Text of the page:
Planning and Building for the Future, Dead: Round Up the Usual Suspects

06/08/2011 05:05 pm ET | Updated Aug 08, 2011

The final essay in Reconsidering Jane Jacobs, the book that I have been reviewing now in several installments, is about the impact Jane Jacobs had on the planning profession. It's not a pretty picture. In the essay, entitled "Jane Jacobs and the Death and Life of American Planning," Thomas J. Campanella, a professor of urban planning and design at the University of North Carolina, describes and discusses the grim descent that planning as a profession has taken in the 50 years since publication of Jacobs' The Death and Life of Great American Cities.

Campanella begins by looking back to when planning was a profession known for visionaries such as Frederick Law Olmsted, Daniel Burnham, and John Nolan, and then describes how in the postwar years planners "aided and abetted some of the most egregious acts of urban vandalism in American history," i.e., urban renewal. Then, after Death and Life, planning lost its "muscular physical-interventionist focus" and became a "minor profession" of bureaucrats, one that was hardly taken seriously by anyone else.

In Campanella's view, although Jacobs was right to condemn the complicity of planning in postwar urban destruction, her legacy was that planning as a potential tool of progressive government was destroyed; as he puts it, "the planning baby was thrown out with the urban-renewal bathwater." Instead the "grassroots" were empowered. This was ill-fated because "[t]he fatal flaw of such populism is that no single group of local citizens -- mainstream or marginalized, affluent or impoverished -- can be trusted to have the best interests of society or the environment in mind when they evaluate a planning proposal." As he says, one cannot assume that citizens involved in grassroots planning will be "Gandhian humanists." "For who, if not the planner," Campanella asks, "will advocate on behalf of society at large?"

Campanella does not blame Jacobs for what happened to his profession. He acknowledges that she made the right argument at the right time. Nonetheless, planners, he says, in her aftermath became timid, abandoning physical planning especially of the visionary sort, a field they left to urban theorists (he mentions William McDonough and Richard Florida), architects (e.g. Andrés Duany and Rem Koolhaas) and even journalists (e.g. Joel Kotkin and James Howard Kunstler).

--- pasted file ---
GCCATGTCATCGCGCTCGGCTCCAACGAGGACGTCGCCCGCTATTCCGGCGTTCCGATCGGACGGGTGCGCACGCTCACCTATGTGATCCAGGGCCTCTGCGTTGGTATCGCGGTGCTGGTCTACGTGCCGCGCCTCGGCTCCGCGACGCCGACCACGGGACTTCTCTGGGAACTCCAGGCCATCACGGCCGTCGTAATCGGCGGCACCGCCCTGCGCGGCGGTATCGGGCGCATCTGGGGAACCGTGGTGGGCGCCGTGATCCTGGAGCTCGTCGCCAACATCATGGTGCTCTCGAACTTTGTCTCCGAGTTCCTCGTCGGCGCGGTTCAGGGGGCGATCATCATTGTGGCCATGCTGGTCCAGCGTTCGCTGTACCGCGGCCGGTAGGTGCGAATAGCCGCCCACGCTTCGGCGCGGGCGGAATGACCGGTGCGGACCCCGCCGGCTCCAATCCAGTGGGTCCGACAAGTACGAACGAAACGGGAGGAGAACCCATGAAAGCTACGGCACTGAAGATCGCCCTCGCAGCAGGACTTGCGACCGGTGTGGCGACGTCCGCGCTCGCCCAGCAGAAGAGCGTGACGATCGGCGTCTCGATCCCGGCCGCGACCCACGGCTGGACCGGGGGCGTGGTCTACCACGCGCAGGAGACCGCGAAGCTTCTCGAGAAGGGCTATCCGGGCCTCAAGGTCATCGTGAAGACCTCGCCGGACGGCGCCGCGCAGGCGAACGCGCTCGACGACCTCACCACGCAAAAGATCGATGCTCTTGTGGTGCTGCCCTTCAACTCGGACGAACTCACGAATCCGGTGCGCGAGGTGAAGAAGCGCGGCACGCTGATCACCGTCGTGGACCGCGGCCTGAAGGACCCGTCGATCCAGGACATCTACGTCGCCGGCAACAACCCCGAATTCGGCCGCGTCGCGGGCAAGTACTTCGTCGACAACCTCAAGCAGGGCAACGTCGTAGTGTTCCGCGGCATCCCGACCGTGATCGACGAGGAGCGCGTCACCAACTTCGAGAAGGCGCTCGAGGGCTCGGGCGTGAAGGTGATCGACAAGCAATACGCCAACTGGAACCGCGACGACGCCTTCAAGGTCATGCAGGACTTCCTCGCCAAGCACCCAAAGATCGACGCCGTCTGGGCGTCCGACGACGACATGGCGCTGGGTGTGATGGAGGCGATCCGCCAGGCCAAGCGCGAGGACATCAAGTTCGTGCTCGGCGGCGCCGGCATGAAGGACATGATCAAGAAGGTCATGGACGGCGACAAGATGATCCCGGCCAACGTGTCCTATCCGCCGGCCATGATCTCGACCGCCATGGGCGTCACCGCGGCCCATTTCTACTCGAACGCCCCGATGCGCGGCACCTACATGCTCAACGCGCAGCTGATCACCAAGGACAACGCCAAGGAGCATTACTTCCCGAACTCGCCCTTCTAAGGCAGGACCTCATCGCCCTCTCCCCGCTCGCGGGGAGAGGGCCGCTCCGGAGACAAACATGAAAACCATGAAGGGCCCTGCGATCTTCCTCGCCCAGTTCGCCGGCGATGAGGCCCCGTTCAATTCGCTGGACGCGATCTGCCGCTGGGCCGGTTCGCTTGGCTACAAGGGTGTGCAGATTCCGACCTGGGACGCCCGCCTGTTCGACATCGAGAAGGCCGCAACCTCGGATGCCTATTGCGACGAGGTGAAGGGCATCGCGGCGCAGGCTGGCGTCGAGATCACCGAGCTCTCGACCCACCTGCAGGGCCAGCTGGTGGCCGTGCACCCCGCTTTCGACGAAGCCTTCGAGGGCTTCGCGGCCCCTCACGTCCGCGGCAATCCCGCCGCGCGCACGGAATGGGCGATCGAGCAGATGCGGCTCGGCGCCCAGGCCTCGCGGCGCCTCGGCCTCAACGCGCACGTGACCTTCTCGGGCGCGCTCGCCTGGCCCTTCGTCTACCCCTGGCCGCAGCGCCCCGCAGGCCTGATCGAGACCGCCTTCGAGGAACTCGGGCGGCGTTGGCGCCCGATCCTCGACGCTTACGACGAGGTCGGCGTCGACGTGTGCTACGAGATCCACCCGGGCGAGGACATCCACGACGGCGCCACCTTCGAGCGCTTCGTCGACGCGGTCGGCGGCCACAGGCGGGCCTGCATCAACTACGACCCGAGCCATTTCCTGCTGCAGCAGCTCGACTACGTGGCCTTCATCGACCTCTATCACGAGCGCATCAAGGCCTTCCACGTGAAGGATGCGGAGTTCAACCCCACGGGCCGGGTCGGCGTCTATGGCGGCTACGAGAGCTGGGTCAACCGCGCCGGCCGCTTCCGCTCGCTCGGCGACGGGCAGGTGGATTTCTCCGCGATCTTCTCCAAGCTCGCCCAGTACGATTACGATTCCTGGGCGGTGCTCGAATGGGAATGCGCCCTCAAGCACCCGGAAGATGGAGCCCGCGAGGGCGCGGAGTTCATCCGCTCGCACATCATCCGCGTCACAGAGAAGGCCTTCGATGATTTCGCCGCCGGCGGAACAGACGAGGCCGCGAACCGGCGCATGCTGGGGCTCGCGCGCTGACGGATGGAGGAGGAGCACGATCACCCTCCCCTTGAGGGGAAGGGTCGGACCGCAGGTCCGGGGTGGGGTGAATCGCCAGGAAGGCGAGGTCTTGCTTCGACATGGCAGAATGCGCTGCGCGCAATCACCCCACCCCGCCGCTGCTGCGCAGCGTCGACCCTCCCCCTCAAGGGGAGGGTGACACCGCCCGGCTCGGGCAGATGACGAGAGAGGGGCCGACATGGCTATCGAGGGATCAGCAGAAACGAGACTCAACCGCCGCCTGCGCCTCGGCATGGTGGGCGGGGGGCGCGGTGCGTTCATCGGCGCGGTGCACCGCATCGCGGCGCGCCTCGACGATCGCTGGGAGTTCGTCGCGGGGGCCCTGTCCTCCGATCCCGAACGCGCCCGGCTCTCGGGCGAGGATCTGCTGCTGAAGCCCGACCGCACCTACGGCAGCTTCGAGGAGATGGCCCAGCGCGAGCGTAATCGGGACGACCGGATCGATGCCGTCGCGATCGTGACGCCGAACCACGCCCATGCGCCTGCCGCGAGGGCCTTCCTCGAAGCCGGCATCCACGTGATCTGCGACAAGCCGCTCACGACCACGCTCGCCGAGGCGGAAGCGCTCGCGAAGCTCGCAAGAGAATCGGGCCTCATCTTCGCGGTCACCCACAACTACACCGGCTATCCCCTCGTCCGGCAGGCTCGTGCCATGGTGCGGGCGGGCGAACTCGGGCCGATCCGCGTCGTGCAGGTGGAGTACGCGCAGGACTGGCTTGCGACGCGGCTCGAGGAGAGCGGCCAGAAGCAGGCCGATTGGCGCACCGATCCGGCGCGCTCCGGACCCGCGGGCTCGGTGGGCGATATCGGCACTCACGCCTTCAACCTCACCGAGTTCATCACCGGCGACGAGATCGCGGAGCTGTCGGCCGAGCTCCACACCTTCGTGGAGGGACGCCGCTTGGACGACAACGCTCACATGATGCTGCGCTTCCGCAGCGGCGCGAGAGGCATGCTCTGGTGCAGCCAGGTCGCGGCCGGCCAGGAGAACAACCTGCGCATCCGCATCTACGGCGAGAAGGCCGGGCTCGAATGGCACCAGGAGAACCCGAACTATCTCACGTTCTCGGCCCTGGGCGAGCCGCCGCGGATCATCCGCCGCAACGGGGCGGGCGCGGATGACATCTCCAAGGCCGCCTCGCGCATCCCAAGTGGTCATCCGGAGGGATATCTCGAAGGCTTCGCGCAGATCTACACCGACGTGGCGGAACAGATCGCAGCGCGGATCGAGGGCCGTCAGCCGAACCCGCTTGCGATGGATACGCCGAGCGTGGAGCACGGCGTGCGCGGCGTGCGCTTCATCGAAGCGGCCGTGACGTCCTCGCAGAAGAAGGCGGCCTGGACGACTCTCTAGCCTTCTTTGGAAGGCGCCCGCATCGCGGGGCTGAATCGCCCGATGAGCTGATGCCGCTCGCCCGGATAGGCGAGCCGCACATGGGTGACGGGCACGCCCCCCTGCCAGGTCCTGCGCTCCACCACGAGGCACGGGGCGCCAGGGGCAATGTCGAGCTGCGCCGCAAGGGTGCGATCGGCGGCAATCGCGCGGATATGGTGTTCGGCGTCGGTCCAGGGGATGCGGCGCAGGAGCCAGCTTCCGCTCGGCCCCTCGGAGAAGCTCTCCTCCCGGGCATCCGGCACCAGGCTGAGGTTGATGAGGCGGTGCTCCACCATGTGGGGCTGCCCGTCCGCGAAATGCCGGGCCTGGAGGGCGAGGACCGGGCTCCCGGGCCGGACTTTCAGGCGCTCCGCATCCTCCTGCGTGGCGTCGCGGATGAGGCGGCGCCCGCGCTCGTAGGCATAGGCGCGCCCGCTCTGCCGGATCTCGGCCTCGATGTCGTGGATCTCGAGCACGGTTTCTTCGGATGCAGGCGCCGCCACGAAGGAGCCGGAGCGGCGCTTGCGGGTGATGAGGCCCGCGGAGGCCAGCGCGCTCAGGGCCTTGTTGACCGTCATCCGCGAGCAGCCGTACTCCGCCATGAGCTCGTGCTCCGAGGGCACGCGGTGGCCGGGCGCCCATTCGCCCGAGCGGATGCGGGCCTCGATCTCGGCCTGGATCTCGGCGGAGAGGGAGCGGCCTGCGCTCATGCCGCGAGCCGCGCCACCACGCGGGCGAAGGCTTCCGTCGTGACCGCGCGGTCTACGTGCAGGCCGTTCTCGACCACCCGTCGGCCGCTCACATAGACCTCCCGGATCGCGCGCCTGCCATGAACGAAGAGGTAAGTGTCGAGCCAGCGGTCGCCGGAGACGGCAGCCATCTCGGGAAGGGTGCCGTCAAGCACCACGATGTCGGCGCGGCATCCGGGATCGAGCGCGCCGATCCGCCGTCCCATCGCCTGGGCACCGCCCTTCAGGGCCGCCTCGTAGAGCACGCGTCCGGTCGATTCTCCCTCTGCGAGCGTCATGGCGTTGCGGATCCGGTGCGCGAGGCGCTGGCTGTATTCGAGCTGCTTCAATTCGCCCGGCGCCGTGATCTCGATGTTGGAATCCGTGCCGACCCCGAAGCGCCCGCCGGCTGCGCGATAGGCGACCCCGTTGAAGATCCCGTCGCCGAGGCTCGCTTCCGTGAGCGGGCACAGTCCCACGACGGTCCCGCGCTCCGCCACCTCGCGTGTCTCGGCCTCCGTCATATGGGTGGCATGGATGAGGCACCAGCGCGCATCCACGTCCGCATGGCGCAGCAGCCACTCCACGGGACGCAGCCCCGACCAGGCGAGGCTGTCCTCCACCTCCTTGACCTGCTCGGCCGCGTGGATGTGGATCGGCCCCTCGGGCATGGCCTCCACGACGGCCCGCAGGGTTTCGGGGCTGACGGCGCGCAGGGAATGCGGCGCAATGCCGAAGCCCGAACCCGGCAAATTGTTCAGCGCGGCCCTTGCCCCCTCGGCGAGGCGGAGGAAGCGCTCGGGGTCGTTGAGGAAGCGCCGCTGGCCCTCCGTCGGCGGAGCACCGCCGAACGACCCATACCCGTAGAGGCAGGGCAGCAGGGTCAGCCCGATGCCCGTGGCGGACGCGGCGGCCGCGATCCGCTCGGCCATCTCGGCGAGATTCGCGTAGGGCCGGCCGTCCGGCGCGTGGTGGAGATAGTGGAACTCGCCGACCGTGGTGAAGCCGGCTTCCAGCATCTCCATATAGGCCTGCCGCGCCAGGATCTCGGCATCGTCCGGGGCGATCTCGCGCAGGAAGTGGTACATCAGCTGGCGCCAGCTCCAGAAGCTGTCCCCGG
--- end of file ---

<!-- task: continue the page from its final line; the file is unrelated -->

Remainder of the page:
Although Campanella laments the current curriculum used to train planners as a reflection of this lost sense of higher purpose, he extends his complaint beyond what Jacobs' truths might have done to the planning profession. His ultimate beef is with a society that will not build the infrastructure that it needs for its continued prosperity. He longs for the New Deal, the "finest hour" of American planning, when during a great economic calamity the government built improvements that Americans still use today.

While Campanella says that we need a muscular government to accomplish such great things, he for the most part blames a citizenry that no longer shares values about the public realm that are necessary to support a bold course of government action. He attributes this to a sense of self-interest that he finds rooted in the various "cultural revolutions" that started with the civil rights movement.

It seems bizarre, at least to this reader, to blame America's failure to maintain and modernize its transportation systems, its schools, and every other aspect of the public realm (with the exception of sports stadiums!) on the social and cultural gains of minorities, women, gays, etc., when a much more obvious explanation is the fact that for 40 years America's economy and fiscal decisions have largely been in the hands of the intellectual, economic, political, and actual descendents of those who fought tooth and nail the New Deal that Campanella appropriately admires.

Surely the self-interest that manifests itself in the mantra "no taxes" predates in America those interests, self- or not, that resulted in the expansion of civil rights and personal liberties over the past half-century.

While anxiety and distress over the left's victories in the culture wars was a large factor in the Republican electoral success that enabled conservative domination of economic policies over the past 40 years, it is not fair or logical for Campanella to blame the very victims of urban renewal, or women who only recently had any significant political power, for the failure to make the public investments America needed and could easily have afforded during a time of tremendous private accumulation (and sadly, wasteful dissipation) of wealth.

But Campanella's essay raises the important question: what went wrong? If Jacobs showed the way with Death and Life, why did so few follow it? Why have the 50 years since publication of the book been so disastrous for American cities and the landscapes surrounding them?

Certainly no one can blame either Jane Jacobs the real thinker and writer or any imagined construct identified as "Jane Jacobs." Correlation is not the same as causation. But that doesn't make the question, "what went wrong" less important, both as a matter of policy and as for understanding the history of the times.

The wounds were, of course, self-inflicted. This was suicide, not murder. Why did America destroy its cities?

Reconsidering Jane Jacobs, edited by Max Page and Timothy Mennel, published by American Planning Association/Planners Press.

Frank Gruber writes a weekly column on local politics, which often involve land use issues, for the Santa Monica Lookout News, a news website. His first book, Urban Worrier: Making Politics Personal, was published by City Image Press.

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